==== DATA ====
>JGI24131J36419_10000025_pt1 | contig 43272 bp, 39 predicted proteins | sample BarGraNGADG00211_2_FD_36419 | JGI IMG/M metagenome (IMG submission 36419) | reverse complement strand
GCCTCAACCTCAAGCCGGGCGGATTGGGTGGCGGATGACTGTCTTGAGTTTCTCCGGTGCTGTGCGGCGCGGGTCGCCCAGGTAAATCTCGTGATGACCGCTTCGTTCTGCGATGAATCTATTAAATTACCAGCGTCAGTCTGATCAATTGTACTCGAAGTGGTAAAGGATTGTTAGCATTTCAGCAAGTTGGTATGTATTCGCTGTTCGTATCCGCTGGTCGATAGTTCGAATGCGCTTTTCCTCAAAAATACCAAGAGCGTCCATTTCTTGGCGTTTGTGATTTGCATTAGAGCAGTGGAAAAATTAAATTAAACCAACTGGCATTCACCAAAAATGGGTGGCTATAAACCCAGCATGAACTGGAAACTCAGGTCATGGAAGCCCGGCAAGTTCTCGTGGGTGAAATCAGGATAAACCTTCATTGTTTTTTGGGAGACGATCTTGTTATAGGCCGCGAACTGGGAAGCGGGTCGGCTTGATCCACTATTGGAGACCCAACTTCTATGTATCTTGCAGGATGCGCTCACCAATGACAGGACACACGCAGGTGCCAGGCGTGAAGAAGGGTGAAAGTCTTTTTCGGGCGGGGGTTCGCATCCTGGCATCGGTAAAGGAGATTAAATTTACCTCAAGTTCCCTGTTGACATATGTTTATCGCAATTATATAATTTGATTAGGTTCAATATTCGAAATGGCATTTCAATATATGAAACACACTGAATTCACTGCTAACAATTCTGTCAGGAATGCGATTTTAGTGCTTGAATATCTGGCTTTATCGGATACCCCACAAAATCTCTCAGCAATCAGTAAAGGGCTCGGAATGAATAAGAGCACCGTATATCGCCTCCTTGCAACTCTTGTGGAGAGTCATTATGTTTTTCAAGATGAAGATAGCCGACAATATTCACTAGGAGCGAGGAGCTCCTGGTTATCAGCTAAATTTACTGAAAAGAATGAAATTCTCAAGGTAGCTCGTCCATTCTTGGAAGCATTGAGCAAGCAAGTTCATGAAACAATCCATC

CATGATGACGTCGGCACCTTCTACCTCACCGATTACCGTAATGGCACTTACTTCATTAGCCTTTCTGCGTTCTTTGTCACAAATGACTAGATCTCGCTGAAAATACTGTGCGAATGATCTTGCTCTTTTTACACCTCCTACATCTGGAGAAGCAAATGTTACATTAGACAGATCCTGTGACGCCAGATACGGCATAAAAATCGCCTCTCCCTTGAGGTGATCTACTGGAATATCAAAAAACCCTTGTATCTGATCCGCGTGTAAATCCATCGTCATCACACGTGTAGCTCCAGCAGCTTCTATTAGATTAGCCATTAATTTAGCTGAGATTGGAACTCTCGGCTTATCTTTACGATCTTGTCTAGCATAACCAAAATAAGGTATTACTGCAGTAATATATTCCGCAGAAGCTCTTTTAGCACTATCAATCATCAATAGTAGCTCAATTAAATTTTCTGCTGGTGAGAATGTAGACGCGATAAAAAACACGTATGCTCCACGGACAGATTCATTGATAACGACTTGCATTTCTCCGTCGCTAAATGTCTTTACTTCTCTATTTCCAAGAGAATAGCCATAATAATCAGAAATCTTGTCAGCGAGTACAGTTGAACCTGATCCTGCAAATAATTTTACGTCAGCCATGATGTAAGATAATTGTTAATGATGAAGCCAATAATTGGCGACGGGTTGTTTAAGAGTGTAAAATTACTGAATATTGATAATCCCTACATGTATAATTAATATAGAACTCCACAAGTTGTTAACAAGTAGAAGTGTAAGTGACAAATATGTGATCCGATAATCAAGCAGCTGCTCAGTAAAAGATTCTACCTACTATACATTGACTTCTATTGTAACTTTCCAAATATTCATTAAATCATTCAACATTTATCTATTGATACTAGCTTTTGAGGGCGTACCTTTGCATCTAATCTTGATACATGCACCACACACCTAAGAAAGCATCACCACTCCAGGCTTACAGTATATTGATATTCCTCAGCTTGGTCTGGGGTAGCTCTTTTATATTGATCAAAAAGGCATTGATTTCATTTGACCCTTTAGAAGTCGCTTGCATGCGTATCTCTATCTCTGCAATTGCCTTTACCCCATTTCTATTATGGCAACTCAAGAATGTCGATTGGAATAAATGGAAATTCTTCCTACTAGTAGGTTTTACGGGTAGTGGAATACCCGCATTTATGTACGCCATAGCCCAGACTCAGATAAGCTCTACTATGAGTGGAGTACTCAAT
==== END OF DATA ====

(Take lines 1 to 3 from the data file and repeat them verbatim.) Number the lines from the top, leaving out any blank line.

>JGI24131J36419_10000025_pt1 | contig 43272 bp, 39 predicted proteins | sample BarGraNGADG00211_2_FD_36419 | JGI IMG/M metagenome (IMG submission 36419) | reverse complement strand
GCCTCAACCTCAAGCCGGGCGGATTGGGTGGCGGATGACTGTCTTGAGTTTCTCCGGTGCTGTGCGGCGCGGGTCGCCCAGGTAAATCTCGTGATGACCGCTTCGTTCTGCGATGAATCTATTAAATTACCAGCGTCAGTCTGATCAATTGTACTCGAAGTGGTAAAGGATTGTTAGCATTTCAGCAAGTTGGTATGTATTCGCTGTTCGTATCCGCTGGTCGATAGTTCGAATGCGCTTTTCCTCAAAAATACCAAGAGCGTCCATTTCTTGGCGTTTGTGATTTGCATTAGAGCAGTGGAAAAATTAAATTAAACCAACTGGCATTCACCAAAAATGGGTGGCTATAAACCCAGCATGAACTGGAAACTCAGGTCATGGAAGCCCGGCAAGTTCTCGTGGGTGAAATCAGGATAAACCTTCATTGTTTTTTGGGAGACGATCTTGTTATAGGCCGCGAACTGGGAAGCGGGTCGGCTTGATCCACTATTGGAGACCCAACTTCTATGTATCTTGCAGGATGCGCTCACCAATGACAGGACACACGCAGGTGCCAGGCGTGAAGAAGGGTGAAAGTCTTTTTCGGGCGGGGGTTCGCATCCTGGCATCGGTAAAGGAGATTAAATTTACCTCAAGTTCCCTGTTGACATATGTTTATCGCAATTATATAATTTGATTAGGTTCAATATTCGAAATGGCATTTCAATATATGAAACACACTGAATTCACTGCTAACAATTCTGTCAGGAATGCGATTTTAGTGCTTGAATATCTGGCTTTATCGGATACCCCACAAAATCTCTCAGCAATCAGTAAAGGGCTCGGAATGAATAAGAGCACCGTATATCGCCTCCTTGCAACTCTTGTGGAGAGTCATTATGTTTTTCAAGATGAAGATAGCCGACAATATTCACTAGGAGCGAGGAGCTCCTGGTTATCAGCTAAATTTACTGAAAAGAATGAAATTCTCAAGGTAGCTCGTCCATTCTTGGAAGCATTGAGCAAGCAAGTTCATGAAACAATCCATC

CATGATGACGTCGGCACCTTCTACCTCACCGATTACCGTAATGGCACTTACTTCATTAGCCTTTCTGCGTTCTTTGTCACAAATGACTAGATCTCGCTGAAAATACTGTGCGAATGATCTTGCTCTTTTTACACCTCCTACATCTGGAGAAGCAAATGTTACATTAGACAGATCCTGTGACGCCAGATACGGCATAAAAATCGCCTCTCCCTTGAGGTGATCTACTGGAATATCAAAAAACCCTTGTATCTGATCCGCGTGTAAATCCATCGTCATCACACGTGTAGCTCCAGCAGCTTCTATTAGATTAGCCATTAATTTAGCTGAGATTGGAACTCTCGGCTTATCTTTACGATCTTGTCTAGCATAACCAAAATAAGGTATTACTGCAGTAATATATTCCGCAGAAGCTCTTTTAGCACTATCAATCATCAATAGTAGCTCAATTAAATTTTCTGCTGGTGAGAATGTAGACGCGATAAAAAACACGTATGCTCCACGGACAGATTCATTGATAACGACTTGCATTTCTCCGTCGCTAAATGTCTTTACTTCTCTATTTCCAAGAGAATAGCCATAATAATCAGAAATCTTGTCAGCGAGTACAGTTGAACCTGATCCTGCAAATAATTTTACGTCAGCCATGATGTAAGATAATTGTTAATGATGAAGCCAATAATTGGCGACGGGTTGTTTAAGAGTGTAAAATTACTGAATATTGATAATCCCTACATGTATAATTAATATAGAACTCCACAAGTTGTTAACAAGTAGAAGTGTAAGTGACAAATATGTGATCCGATAATCAAGCAGCTGCTCAGTAAAAGATTCTACCTACTATACATTGACTTCTATTGTAACTTTCCAAATATTCATTAAATCATTCAACATTTATCTATTGATACTAGCTTTTGAGGGCGTACCTTTGCATCTAATCTTGATACATGCACCACACACCTAAGAAAGCATCACCACTCCAGGCTTACAGTATATTGATATTCCTCAGCTTGGTCTGGGGTAGCTCTTTTATATTGATCAAAAAGGCATTGATTTCATTTGACCCTTTAGAAGTCGCTTGCATGCGTATCTCTATCTCTGCAATTGCCTTTACCCCATTTCTATTATGGCAACTCAAGAATGTCGATTGGAATAAATGGAAATTCTTCCTACTAGTAGGTTTTACGGGTAGTGGAATACCCGCATTTATGTACGCCATAGCCCAGACTCAGATAAGCTCTACTATGAGTGGAGTACTCAAT